Europe has set goals and seeks to establish global regulations to compete alongside the US and China as digital leaders.
For many years, Europe has been dependent on other countries, such as the United States, for digital and technologies. In these areas, it has lagged behind North America and China, which are at the top of the rankings and have notably given birth to giants, like Gafam. To catch up and regain digital sovereignty, the European Union (EU) is betting on a strategy: the “digital decade”.
Presented by the Commission in March 2021, it aims to enable the digital transformation of Europe, as well as to “empowering businesses and citizens to act in a sustainable, human-centric and more prosperous digital future”. This strategy was at the heart of a recent event organized by Politico. But what exactly is this strategy for the digital development of Europe?
A compass to accelerate digital transformation
The EU’s “digital decade” project notably includes a digital compass with four cardinal points: the ” skills “the “secure and sustainable digital infrastructure”the “digital business transformation” and the “digitalization of public services”. These axes correspond to ambitious objectives that Europe hopes to achieve by 2030. For the first, the goal is for at least 80% of the population to have basic digital skills, but also to have 20 million digital specialists. computing, with parity between men and women.
On this subject, Margrethe Vestager, Executive Vice-President of the Commission for a Europe adapted to the digital age, explained the bloc’s desire to open up to as many people as possible. “I think it’s really important to think about digital experts in agriculture, energy, mobility, digital experts everywhere and that we can recruit people based on their passion for agriculture, energy , mobility “, she said. For the Commissioner, this is better than saying “you have to be digital from the start”as it scares away some people thinking that it is an environment for a few people only.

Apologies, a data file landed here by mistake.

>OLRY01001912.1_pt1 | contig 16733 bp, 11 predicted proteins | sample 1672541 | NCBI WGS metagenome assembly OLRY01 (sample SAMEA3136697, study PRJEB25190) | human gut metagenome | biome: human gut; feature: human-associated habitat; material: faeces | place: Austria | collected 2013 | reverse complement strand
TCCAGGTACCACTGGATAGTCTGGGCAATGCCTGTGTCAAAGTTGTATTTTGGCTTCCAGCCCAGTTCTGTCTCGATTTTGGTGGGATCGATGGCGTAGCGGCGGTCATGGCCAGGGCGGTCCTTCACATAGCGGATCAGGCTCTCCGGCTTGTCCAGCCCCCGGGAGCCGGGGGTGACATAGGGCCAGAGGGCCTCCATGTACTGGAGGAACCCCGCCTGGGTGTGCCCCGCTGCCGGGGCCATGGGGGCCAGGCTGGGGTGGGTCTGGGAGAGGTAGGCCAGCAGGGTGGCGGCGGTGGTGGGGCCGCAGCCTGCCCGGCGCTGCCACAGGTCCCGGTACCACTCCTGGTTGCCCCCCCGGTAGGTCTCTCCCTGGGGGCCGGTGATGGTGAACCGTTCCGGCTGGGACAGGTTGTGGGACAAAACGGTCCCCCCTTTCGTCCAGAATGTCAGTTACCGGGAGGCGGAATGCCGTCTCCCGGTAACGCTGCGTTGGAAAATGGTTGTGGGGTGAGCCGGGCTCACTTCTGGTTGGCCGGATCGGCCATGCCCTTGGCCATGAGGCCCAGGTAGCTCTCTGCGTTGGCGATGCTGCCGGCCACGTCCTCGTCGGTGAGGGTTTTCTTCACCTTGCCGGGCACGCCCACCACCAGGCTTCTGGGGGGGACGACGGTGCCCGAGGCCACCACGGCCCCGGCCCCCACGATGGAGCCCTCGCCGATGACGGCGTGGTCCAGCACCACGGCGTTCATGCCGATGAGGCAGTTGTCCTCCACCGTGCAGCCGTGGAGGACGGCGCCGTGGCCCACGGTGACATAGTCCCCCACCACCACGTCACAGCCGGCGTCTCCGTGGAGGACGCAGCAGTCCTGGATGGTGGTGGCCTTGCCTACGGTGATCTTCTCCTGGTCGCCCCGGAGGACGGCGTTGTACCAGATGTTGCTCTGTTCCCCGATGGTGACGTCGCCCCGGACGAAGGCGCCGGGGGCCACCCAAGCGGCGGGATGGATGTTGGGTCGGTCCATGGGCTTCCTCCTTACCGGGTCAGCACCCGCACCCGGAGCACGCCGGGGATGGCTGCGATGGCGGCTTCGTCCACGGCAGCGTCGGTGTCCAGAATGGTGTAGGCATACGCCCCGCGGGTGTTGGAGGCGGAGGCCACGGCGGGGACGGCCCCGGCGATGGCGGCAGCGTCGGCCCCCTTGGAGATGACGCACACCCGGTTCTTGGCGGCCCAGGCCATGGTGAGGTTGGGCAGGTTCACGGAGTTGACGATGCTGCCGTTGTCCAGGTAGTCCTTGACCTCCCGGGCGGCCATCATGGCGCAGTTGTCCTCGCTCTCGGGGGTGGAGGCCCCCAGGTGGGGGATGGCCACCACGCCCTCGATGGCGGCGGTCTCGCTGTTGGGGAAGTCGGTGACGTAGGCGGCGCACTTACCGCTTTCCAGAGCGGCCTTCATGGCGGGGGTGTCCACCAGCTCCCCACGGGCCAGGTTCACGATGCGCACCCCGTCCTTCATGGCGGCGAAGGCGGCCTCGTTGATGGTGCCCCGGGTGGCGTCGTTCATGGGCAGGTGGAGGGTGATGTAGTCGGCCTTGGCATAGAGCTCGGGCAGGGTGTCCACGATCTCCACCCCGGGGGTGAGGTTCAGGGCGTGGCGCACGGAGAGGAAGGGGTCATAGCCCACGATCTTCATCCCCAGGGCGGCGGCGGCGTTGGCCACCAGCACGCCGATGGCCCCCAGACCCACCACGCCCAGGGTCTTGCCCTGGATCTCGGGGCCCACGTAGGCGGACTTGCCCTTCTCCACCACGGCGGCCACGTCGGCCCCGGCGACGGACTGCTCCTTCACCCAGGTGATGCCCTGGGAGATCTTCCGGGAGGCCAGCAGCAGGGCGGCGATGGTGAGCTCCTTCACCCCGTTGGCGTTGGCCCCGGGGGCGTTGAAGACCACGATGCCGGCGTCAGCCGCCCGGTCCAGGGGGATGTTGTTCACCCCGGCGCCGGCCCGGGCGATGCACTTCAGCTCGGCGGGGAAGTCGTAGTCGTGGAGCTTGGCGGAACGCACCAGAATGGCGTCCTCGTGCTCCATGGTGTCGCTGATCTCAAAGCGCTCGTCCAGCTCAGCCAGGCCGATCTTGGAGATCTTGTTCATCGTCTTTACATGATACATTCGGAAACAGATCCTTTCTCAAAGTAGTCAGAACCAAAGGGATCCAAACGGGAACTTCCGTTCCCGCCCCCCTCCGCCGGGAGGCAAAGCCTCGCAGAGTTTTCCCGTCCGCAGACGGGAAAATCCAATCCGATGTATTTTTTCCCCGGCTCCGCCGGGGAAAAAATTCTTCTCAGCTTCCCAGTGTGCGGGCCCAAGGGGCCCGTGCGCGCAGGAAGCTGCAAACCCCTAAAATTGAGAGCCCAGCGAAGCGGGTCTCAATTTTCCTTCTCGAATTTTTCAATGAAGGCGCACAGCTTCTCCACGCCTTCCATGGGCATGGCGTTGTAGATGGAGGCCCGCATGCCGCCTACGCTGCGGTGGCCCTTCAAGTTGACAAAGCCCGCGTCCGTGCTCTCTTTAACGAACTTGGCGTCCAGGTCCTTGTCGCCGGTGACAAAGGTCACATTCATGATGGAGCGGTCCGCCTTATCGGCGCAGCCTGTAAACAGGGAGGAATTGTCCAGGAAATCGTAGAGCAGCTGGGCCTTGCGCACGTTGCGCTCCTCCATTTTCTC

With regard to the second axis, the EU considers that a “sustainable digital infrastructure with respect to connectivity, microelectronics and the ability to process vast amounts of data” is necessary to achieve digital leadership. It is seen as key to enabling further technological developments and sustaining the competitive advantage of European industry. The objectives of this cardinal point thus include safe and quality connectivity, in particular with 5G, throughout the territory. This would ensure the participation of all businesses and all citizens in society. Europe has also set itself the goal of having its first quantum computer by 2025, because these machines, capable of carrying out in a few hours operations currently requiring days or even years, would revolutionize several fields such as health or the environment.
For the “digital business transformation”, the Commission explains that the adoption of digital technologies has been essential for several companies during the pandemic. In addition, she believes that technologies, such as artificial intelligence (AI), robotics or augmented reality, will be more than generic technologies by 2030, because they will be at the heart of new products or new processes. manufacturing in several sectors such as health, mobility or agriculture. The objective is therefore for 75% of European companies to use them.